The City Council campaign for the four available at-large seats is entering the homestretch, with the eight candidates crisscrossing the city in a blur of signage, meet-and-greets and door-to-door politicking that makes you wonder how they don’t all end up at the same spot at the same time.
In fact, that’s happened more than once, in a Times debate and a number of campaign forums. But the whirl of activity finally will cease at 8 p.m. Tuesday, when the Gloucester polls close and the composition of the new city council will be set.
”It’s going to be a tough race,” said Bob Whynott, one of three incumbents seeking to return to the council against five challengers. “You really can’t predict it because there’s so many people running. And with all the new people, you don’t know who (among the incumbents) they’re going to take votes from.”
That uncertainty has made for something of a free-for-all through the myriad of debates, candidate forums, coffee klatches and old-school standups. If you’ve driven around either of the Gloucester rotaries in the past month, you wouldn’t have much trouble picking most of the candidates out of a lineup.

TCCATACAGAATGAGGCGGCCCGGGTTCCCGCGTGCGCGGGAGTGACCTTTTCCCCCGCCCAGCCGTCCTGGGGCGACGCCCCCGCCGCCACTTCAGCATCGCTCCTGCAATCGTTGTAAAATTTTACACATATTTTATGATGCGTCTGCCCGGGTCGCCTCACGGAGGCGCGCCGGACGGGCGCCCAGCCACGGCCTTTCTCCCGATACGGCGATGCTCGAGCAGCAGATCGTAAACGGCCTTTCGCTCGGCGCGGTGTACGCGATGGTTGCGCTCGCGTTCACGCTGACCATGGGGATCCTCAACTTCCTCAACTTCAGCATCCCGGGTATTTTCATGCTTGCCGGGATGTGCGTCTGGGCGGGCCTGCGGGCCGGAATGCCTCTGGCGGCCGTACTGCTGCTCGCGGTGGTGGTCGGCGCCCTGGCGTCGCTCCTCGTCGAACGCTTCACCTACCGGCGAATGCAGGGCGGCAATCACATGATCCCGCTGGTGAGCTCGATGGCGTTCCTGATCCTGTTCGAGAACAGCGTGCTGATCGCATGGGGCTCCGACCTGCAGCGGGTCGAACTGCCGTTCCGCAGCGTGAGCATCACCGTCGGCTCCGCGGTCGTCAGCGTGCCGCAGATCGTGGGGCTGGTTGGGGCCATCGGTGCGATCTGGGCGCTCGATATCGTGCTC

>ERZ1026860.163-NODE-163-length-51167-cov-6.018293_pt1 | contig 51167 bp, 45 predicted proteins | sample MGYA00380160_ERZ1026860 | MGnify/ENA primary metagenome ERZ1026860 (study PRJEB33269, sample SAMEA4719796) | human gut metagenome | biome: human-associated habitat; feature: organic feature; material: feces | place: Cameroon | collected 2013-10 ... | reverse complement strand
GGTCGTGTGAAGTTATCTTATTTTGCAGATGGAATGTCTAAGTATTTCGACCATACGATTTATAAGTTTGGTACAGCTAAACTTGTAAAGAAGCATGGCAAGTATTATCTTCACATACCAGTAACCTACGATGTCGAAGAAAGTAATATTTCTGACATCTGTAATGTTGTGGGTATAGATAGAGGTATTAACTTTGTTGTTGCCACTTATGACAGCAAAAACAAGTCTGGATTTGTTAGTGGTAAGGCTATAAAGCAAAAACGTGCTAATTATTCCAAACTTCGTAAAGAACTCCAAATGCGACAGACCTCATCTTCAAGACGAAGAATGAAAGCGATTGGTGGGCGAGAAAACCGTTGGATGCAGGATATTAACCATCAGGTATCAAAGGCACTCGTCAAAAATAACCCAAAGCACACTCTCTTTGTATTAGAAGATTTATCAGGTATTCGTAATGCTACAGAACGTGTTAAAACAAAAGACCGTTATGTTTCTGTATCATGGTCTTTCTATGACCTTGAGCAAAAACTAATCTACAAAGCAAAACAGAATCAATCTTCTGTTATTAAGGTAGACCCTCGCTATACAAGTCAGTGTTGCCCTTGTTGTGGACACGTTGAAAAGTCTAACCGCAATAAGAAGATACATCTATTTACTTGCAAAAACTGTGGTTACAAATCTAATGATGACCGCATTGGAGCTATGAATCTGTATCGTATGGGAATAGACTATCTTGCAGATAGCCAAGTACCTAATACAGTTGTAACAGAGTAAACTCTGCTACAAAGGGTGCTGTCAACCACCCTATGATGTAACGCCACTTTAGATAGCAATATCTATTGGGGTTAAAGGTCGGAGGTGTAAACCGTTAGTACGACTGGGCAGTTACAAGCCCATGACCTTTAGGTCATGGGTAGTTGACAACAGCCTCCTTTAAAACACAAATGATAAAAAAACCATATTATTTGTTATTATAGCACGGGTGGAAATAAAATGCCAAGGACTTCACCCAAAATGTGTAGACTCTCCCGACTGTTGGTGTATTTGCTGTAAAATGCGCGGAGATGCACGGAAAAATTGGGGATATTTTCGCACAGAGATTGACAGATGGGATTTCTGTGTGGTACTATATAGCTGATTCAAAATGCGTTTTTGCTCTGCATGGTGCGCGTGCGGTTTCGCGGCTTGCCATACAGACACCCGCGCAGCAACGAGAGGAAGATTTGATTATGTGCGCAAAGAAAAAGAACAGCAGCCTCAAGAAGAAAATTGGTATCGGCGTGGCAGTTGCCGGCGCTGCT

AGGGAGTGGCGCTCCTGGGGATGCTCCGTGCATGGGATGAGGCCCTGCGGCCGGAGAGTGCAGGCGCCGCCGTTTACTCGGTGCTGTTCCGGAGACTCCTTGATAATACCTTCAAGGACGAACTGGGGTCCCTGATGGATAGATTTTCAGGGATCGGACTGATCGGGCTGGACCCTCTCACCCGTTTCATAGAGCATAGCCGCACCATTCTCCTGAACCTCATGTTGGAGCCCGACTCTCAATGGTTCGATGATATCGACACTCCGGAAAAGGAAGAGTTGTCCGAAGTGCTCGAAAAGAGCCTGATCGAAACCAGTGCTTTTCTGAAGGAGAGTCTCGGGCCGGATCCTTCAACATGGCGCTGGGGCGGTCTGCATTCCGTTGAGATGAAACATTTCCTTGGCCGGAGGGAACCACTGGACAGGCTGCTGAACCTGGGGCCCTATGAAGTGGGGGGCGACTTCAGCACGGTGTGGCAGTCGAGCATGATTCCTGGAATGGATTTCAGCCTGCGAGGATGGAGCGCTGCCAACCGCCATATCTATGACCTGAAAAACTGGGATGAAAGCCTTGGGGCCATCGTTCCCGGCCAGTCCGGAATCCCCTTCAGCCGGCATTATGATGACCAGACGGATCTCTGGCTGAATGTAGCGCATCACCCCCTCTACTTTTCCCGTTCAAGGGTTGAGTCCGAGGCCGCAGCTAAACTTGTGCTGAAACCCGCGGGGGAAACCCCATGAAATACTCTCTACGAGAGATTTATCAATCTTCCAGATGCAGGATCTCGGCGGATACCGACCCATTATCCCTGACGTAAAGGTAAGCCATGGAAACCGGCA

In Gloucester, a city steeped in its old-world traditions, campaigning remains a retail enterprise. While some of the candidates have ventured into the brave new world of online and social media, the bulk of the campaigning among this group remains a face-to-face endeavor.
”In Gloucester, the elderly are still the most dedicated voters,” said challenger and former Ward 3 councilor Steve Curcuru. “They’re not part of Facebook. That’s the reality. That’s the direction most of us have gone and it seems to work.”
With Tuesday’s municipal elections approaching, the Times sampled the eight candidates to find out how they’ve been spending their campaign time and what issues the electorate continues to raise out on the stump.